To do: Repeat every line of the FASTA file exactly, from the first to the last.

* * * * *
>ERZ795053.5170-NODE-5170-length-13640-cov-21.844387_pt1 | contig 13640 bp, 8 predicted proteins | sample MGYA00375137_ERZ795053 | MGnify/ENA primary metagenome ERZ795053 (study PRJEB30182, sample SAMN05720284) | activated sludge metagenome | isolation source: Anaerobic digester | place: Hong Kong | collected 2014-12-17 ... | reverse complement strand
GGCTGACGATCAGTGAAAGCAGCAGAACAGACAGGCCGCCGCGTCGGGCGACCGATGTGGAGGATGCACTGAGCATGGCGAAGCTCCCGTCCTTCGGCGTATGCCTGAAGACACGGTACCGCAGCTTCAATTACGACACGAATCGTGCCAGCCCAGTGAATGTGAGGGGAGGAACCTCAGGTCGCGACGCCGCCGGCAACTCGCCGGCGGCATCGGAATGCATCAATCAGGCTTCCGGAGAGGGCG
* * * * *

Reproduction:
>ERZ795053.5170-NODE-5170-length-13640-cov-21.844387_pt1 | contig 13640 bp, 8 predicted proteins | sample MGYA00375137_ERZ795053 | MGnify/ENA primary metagenome ERZ795053 (study PRJEB30182, sample SAMN05720284) | activated sludge metagenome | isolation source: Anaerobic digester | place: Hong Kong | collected 2014-12-17 ... | reverse complement strand
GGCTGACGATCAGTGAAAGCAGCAGAACAGACAGGCCGCCGCGTCGGGCGACCGATGTGGAGGATGCACTGAGCATGGCGAAGCTCCCGTCCTTCGGCGTATGCCTGAAGACACGGTACCGCAGCTTCAATTACGACACGAATCGTGCCAGCCCAGTGAATGTGAGGGGAGGAACCTCAGGTCGCGACGCCGCCGGCAACTCGCCGGCGGCATCGGAATGCATCAATCAGGCTTCCGGAGAGGGCG